China threatened Australia with economic and military actions over its demands for a probe into the origins of the virus and tensions over Taiwan. This only hardened Australian resolve. Even New Zealand has begun having doubts over its trade relations with China, as per latest comments from their Prime Minister, Jacinda Ardern. It is a matter of time before this relationship also goes downhill.

China’s trade deal with the EU, announced with much fanfare, and expected to break US-Europe alliance, is now in tatters. China imposed sanctions on few EU Members of parliament for commenting on Human Rights abuses against Uighurs. In retaliation, the European Parliament withheld support to the trade deal. China warned Sweden to reverse its ban on Huawei or face retaliation against Ericsson, its rival. Sweden has refused to bend. The G 7, united due to Chinese actions, sent a strong message to China on its aggressive actions and human rights violations.

There is growing anger against the Chinese in Africa on account of debt owned by nations on BRI loans. Djibouti was the first African victim to China’s debt-trap and compelled to permit China to build its first overseas military base in the country. Nigeria is facing pressure from China to hand over strategic assets. Many other countries facing similar pressures, have ordered probes into the loans taken, leading to resentment against the Chinese.

The anti-China wave continues in India. The Ladakh crisis of last year, followed by the Galwan clashes, and currently growing casualties from the China virus is adding to this wave. India has made it clear that there would be no restoration of ties, diplomatic or economic, unless the Ladakh crisis is resolved. It is with this background that India banned the participation of Huawei and ZTE in its 5 G trials. When China faced the first wave of the pandemic, India despatched 15 tonnes of assistance, however, India despite facing a devastating second wave, has refused official Chinese aid, while allowing companies to procure medical stores from China.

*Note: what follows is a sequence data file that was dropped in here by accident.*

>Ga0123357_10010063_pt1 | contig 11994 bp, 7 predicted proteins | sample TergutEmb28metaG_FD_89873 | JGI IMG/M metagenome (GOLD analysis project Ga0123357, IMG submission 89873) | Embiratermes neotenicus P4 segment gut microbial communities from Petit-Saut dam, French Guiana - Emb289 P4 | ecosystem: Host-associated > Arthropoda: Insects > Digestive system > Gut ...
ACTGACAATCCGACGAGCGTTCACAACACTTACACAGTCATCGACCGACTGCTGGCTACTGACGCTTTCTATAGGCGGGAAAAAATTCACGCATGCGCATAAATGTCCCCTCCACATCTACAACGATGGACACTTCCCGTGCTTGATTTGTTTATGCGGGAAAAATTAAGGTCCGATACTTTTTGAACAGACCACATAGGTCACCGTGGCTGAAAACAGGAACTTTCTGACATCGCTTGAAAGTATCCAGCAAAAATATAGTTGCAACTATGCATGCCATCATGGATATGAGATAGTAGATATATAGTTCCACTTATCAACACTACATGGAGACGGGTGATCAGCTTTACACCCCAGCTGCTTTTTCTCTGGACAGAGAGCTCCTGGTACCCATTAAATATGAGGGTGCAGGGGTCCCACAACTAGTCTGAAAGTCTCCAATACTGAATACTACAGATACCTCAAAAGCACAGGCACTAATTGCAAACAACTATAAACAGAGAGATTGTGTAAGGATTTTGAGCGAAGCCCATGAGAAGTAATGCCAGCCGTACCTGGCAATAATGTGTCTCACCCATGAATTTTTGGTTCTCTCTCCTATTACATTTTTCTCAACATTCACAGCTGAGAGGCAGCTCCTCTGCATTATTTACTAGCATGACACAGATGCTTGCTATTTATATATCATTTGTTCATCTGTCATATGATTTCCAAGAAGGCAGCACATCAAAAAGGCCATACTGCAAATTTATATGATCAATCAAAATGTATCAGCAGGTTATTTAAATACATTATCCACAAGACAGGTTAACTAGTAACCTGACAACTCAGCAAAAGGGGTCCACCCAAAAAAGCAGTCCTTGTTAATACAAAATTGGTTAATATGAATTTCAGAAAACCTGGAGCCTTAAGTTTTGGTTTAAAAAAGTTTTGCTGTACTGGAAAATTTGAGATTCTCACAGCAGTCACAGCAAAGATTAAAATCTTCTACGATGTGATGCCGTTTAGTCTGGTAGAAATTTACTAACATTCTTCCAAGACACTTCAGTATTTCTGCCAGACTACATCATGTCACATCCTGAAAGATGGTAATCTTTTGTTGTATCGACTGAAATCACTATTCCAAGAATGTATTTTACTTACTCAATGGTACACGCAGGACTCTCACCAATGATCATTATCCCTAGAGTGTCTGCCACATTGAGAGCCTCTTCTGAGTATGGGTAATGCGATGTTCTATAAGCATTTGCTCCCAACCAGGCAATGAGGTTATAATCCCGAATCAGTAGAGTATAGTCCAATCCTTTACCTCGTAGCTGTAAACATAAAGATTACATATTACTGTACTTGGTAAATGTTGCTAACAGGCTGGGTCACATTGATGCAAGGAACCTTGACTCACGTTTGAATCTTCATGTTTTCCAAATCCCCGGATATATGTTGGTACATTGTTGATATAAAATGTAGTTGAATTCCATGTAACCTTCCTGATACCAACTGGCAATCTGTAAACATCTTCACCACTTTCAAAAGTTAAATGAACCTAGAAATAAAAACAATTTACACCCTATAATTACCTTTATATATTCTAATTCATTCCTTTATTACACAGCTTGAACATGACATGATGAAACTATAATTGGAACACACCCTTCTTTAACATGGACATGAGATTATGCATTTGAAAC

The recent incident of debris falling from the Chinese space rocket displayed the global disconnect between China and the world. A similar incident of a US rocket was ignored, while China was accused of carelessness. Overall, the global community is displaying a dislike for China and its leadership.  

China, which should have converted its economic clout to positively alter its image and project its ideology as an alternative to democracy, failed due to its military and diplomatic aggressiveness. It expected third world countries to gravitate towards it, but on the contrary, its BRI is viewed as a debt trap. Its breaking global norms, open aggressiveness, seeking to grab strategic national assets, wolf warrior diplomacy as well as directly interfering in countries has led to it being disliked. Its neighbours, fearing its aggressiveness, maintain silence, though seek to challenge Chinese hegemony. The Chinese downslide is evident, when the Chinese spokesperson in Beijing, daily spends more time defending China from global accusations than questioning other nations.